Rengetsu, then known as Nobu, was introduced to swordplay around the age of six by her adoptive father Teruhisa, an amateur swordsman himself. After Nobu went to serve in Kameoka castle in 1798 when she was eight years old, she was drilled in the martial arts of a samurai lady: she learned how to use the naginata, the sword, the wooden staff plus other weapons, and she trained in the body arts of jujutsu. She may have even learned some ninjutsu.
Nobu became adept at the martial arts, attaining instructor level skills. When Nobu was out in the town she thrashed would-be mashers with jujutsu arm locks and throws. Word spread that, “Nobu is a great beauty, but don’t try to accost her. She will kick your ass.”
Even after the samurai lady Nobu became the nun Rengetsu, she practiced the martial arts on the side. Rengetsu taught jutusu privately to local ladies, and others report her practicing with wooden staff or sword. Priest Chiman witnessed Rengetsu jump over a three foot fence holding a wooden staff in her hands when she was in her seventies.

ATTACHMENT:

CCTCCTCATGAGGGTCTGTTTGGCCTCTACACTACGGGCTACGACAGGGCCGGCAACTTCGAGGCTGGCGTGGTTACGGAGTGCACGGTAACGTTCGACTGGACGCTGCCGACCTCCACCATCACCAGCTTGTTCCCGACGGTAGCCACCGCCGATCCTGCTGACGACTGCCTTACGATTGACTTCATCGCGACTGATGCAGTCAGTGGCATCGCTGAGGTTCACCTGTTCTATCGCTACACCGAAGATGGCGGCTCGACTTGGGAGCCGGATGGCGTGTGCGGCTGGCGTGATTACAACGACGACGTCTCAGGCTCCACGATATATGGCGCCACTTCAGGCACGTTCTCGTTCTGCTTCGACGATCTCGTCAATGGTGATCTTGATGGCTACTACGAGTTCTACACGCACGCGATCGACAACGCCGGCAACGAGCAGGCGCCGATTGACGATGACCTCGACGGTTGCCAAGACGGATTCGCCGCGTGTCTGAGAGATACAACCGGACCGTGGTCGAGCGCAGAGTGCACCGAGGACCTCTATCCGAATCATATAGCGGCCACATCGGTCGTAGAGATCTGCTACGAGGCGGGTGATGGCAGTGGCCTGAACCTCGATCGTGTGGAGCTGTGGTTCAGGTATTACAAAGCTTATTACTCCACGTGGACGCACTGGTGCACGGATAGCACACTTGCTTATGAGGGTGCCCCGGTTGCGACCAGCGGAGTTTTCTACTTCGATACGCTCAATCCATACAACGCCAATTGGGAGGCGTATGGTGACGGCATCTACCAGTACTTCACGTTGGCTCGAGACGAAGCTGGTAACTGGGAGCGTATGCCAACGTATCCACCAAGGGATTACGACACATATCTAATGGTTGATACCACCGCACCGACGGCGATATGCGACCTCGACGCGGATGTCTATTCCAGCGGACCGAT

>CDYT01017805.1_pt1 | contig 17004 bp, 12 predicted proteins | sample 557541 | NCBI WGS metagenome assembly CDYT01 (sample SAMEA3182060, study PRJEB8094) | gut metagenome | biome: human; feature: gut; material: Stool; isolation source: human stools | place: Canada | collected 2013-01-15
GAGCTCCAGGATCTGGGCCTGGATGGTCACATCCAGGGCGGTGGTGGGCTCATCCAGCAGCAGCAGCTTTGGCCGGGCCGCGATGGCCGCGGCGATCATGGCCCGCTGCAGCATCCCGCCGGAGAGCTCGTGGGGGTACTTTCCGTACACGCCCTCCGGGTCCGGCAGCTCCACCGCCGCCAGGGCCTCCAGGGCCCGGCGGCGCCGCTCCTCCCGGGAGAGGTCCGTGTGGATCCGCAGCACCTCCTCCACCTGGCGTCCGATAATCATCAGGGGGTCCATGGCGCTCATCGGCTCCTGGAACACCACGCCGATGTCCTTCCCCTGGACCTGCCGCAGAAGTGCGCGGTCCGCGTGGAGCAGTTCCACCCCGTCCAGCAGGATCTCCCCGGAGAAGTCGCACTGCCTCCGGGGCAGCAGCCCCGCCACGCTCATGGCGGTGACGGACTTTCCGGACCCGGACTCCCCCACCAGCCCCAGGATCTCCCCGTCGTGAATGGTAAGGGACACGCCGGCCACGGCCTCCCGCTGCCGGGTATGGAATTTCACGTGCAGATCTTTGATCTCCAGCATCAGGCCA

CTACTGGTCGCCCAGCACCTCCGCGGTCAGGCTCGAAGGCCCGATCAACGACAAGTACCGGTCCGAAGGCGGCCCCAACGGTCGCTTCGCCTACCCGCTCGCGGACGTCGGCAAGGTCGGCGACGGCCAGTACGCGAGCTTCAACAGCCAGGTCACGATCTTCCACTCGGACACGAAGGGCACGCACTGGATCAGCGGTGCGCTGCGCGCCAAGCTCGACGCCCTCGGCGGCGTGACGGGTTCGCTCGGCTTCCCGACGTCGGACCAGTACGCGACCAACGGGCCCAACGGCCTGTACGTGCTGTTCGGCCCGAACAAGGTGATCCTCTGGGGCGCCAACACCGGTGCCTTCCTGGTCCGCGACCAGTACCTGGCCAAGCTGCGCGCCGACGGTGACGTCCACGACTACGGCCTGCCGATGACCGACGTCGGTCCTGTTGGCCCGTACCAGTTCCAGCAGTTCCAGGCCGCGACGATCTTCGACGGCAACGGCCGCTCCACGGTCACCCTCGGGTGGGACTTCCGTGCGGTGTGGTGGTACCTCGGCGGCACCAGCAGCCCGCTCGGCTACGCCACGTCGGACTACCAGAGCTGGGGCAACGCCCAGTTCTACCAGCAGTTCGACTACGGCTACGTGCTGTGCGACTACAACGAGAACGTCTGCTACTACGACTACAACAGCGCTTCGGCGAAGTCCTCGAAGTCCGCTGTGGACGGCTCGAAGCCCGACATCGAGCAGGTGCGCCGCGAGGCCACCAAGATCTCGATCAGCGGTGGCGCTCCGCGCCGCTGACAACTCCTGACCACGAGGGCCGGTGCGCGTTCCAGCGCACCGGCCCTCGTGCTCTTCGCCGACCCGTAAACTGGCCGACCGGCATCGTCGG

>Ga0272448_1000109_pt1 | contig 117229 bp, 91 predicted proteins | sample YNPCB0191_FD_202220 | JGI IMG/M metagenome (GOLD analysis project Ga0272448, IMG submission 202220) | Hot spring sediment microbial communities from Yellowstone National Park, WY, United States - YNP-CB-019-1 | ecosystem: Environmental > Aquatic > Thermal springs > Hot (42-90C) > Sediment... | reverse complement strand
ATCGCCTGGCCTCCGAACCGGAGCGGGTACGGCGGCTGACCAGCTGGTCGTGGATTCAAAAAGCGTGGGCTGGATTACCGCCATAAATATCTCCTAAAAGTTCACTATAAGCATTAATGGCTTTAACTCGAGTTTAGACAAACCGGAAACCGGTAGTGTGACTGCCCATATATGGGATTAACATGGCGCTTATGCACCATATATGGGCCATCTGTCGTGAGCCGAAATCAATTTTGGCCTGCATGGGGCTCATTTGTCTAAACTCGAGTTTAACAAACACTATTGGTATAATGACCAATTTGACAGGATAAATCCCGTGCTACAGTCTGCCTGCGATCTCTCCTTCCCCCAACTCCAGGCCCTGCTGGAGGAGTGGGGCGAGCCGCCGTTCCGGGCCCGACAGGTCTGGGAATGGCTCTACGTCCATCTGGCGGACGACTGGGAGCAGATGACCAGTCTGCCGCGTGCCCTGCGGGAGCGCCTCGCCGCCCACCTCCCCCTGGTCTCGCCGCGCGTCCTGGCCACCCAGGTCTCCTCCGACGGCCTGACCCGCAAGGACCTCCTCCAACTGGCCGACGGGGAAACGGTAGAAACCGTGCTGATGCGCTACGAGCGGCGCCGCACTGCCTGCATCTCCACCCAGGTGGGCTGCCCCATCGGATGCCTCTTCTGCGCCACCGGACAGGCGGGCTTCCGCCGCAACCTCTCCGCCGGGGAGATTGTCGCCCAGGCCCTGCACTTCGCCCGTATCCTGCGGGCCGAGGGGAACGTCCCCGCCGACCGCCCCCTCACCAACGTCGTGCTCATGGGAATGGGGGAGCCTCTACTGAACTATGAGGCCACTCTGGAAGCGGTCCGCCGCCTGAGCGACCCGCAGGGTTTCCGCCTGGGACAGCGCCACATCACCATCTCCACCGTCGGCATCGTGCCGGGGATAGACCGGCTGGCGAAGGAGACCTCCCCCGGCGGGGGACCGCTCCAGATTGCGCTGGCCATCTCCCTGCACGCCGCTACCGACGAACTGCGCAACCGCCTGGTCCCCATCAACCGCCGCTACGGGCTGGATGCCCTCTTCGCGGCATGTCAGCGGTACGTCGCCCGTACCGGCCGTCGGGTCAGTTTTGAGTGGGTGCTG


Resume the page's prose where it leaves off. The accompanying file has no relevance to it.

Rengetsu was a master of “disarming” opponents. When she caught a thief attempting to break into Jinko-in, she asked him, “Looking for something? Let me show you around.” The thief was so intimidated by the power of her presence he meekly followed her out of the temple.
Perhaps the most outstanding feature of Rengetsu’s brushwork is that there is not a single suki present. In the martial arts suki means “an opening,” “a lack of focus,” “slackness in one’s posture and confusion in one’s mind.” Rengetsu’s calligraphy is razor sharp. While Rengetsu writes in the feminine kana script, it is certainly not delicate – there is no mistaking that it is the work of a powerful woman warrior. Also, the strength required to fashion so much pottery out of rough clay and then deeply incise the wet pieces with script is remarkable for anyone, man or woman.
In this sense, Rengetsu’s brushwork and her pottery making can be considered an extension of her martial arts training.